Smart marketing requires more than the right budget. Thinking strategically about when and how to market can pay huge dividends. (See “Bold Marketing Pays Off for One Independent Pharmacy.”) And the reach of social media allows small businesses to gain significant attention with minimal spending.13 (Read “14 Great Facebook Posts from Community Pharmacies” and “One Monster Success.”)

Increasing your marketing budget can be important when:

  • Building your business. When opening a new pharmacy or taking over an existing operation, allocate extra money for marketing your grand-opening activities and educating the community about your business.
  • Facing fierce competition. If a new pharmacy is opening nearby, particularly a chain, don’t just rely on your existing reputation; step up your marketing activities in a way that differentiates your pharmacy.
  • Preparing to sell. The stronger your brand, the more valuable your pharmacy will be to a buyer.

Reap a Bigger Return with Fewer Dollars

Ensure you spend your marketing budget wisely by testing different approaches and measuring the results. Stretch the impact of your marketing dollars by:

  • Expanding what works. For example, if a listing in your town’s business directory for newcomers is bringing in new customers, consider buying an even larger advertisement instead of a separate advertisement elsewhere.
  • Experimenting with lower-cost options, such as opt-in emails instead of mailed flyers.
  • Piggybacking on other activities. Participate in community events and “buy local” promotions.
  • Taking advantage of marketing programs. Ask what your buying group, wholesaler, or business partners and affiliations can do for you. For example, Health Mart’s Local Marketing Support program gives pharmacy owners matching funds for marketing and advertising, plus many turnkey templates and tools for print materials, ads, social media, public relations, and more, allowing you to do more with less money.14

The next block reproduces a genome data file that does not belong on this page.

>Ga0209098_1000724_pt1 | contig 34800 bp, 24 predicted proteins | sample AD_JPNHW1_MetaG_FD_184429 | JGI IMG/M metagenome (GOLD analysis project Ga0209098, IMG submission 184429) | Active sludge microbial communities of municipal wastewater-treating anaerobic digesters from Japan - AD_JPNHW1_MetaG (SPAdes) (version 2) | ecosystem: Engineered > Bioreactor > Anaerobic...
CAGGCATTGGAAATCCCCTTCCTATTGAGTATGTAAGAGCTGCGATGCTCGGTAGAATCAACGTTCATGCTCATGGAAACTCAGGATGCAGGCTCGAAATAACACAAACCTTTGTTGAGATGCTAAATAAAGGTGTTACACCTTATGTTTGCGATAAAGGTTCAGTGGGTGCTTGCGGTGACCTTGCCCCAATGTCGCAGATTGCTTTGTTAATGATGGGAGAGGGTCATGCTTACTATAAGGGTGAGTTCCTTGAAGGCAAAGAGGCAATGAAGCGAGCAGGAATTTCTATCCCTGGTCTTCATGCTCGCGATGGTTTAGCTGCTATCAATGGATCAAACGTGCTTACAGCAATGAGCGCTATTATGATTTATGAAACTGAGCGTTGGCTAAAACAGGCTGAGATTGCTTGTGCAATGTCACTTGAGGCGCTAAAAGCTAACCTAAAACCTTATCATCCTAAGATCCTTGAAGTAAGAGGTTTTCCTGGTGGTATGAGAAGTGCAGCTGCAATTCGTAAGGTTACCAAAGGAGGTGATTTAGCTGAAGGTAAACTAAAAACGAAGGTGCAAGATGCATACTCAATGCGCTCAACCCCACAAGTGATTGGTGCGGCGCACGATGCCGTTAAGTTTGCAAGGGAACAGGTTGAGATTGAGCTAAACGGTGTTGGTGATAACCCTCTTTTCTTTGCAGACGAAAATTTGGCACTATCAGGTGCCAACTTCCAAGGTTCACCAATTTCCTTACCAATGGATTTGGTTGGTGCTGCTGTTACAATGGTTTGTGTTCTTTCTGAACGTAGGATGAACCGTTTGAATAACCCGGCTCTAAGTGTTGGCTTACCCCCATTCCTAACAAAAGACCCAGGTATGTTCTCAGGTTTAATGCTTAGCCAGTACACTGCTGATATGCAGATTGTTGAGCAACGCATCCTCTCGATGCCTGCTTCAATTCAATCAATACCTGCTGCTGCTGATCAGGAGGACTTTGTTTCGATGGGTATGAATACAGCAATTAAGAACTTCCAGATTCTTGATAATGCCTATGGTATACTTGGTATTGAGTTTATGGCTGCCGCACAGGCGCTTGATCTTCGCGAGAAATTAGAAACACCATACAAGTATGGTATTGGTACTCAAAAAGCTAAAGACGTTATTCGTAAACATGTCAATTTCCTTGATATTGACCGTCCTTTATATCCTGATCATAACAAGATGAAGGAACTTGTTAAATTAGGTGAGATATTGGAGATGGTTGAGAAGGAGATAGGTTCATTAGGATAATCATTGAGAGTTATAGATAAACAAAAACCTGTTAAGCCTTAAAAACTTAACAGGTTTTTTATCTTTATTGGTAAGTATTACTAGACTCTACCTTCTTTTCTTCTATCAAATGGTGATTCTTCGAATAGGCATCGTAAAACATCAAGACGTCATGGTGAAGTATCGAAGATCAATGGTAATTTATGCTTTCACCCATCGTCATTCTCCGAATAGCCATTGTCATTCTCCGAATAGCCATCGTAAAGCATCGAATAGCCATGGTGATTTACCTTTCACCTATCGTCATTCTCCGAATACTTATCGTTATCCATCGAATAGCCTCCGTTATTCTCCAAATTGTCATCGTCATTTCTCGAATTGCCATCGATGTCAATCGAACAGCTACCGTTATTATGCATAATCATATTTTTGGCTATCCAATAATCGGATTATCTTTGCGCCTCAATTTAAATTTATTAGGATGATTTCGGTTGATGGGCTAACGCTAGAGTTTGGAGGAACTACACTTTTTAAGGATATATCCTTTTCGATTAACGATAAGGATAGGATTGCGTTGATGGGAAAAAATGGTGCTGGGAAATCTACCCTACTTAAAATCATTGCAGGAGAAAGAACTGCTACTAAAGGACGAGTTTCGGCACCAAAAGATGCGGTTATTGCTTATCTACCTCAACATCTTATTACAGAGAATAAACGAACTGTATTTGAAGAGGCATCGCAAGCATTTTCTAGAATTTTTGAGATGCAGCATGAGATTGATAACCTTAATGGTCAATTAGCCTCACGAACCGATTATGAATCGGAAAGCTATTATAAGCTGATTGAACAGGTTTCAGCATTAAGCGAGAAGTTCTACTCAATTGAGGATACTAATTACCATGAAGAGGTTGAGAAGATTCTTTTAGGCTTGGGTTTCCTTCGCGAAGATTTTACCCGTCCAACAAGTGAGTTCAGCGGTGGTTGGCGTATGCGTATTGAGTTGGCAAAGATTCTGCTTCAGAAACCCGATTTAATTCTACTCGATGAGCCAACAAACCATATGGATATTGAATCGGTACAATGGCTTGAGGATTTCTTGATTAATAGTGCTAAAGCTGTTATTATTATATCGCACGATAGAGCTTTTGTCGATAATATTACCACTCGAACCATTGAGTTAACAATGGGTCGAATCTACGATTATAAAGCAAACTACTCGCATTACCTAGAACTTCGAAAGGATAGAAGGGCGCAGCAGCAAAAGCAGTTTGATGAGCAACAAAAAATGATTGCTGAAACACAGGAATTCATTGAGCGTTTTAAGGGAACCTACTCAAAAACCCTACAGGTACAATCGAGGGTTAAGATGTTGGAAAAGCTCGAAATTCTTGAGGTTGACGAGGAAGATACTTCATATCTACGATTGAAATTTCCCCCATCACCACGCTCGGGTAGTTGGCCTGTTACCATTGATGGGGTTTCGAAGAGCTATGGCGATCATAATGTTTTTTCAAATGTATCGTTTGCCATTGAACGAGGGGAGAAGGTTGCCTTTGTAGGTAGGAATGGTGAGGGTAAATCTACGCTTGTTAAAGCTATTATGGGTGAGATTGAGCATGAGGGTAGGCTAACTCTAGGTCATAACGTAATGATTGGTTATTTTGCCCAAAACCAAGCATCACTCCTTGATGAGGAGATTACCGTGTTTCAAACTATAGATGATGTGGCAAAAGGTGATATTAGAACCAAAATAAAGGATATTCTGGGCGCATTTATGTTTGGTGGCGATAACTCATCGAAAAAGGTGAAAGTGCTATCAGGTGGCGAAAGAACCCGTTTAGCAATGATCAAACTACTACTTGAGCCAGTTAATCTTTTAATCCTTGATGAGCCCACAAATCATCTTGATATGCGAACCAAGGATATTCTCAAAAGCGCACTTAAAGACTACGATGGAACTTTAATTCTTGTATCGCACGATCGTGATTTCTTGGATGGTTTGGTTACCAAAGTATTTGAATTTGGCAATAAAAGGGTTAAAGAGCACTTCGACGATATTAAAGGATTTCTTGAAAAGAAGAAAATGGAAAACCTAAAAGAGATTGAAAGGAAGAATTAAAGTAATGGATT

The advice, “You have to spend money to make money,” goes way back to ancient times, coined by Titus Maccius Plautus, a roman poet/philosopher who lived from 254 BC to 184 BC. Using the information from this article, take a new look at your marketing budget and consider whether you need to invest more in promoting your business to attract new customers, create repeat business, and encourage referrals.


Check out other popular Marketing & Promotions posts:

“Get Customers to Switch to Your Pharmacy”

“Marketing Your Pharmacy to Younger Generations”

“Create Buzz for Your Pharmacy”


1. “Retail Marketing,” Advertising Age,, Sept. 30, 2013
2. “How Much Should Companies Budget for Marketing?” FrogDog,
3. “How to Set a Marketing Budget that Fits your Business Goals and Provides a High Return on Investment,” Caron Beesley, The U.S. Small Business Administration, Jan. 9, 2013,
4. “Establishing A Pharmacy Marketing Budget,” Liz Tiefenthaler, Pharm Fresh Media,
5. 2013 NCPA Financial Digest,
6. Health Marts and Marketing: 2014 Survey Results
7. 2013 NCPA Financial Digest,
8. “Why ROI Is Often Wrong For Measuring Marketing Impact,” Daniel Kehrer, Forbes Insights,, and Return on Investment–ROI–Formula and Use,” Marketing MO,
9. “Cross-media study shows print advertising has Highest ROI,” Erik Grimm, International News Media Association, Feb. 4, 2014,
10. “For Advertisers, Radio Is Worth Listening To,” Nielsen Catalina Solutions, April 29, 2014,
11. “New Research Finds 93% of Consumers Say Event Marketing Is More Effective Than Advertising,” PR Newswire, June 9, 2014,
12. “Marketing Budgets: How Much Should My Small Business Spend on Marketing,” Erica Nicole, YFS Magazine, Dec. 19, 2012,
13. “6 Small Businesses That Are Doing Social Media Right,” Colleen Debaise, Entrepreneur, July 22, 2013,, and “How Pharmacies & Drug Stores Can Convert Facebook Fans to Customers,” Jeff Molander, Make,
14. “Health Mart rolls out new marketing tools for its owners,” Mark Lowery, Drug Topics, Nov. 14, 2013,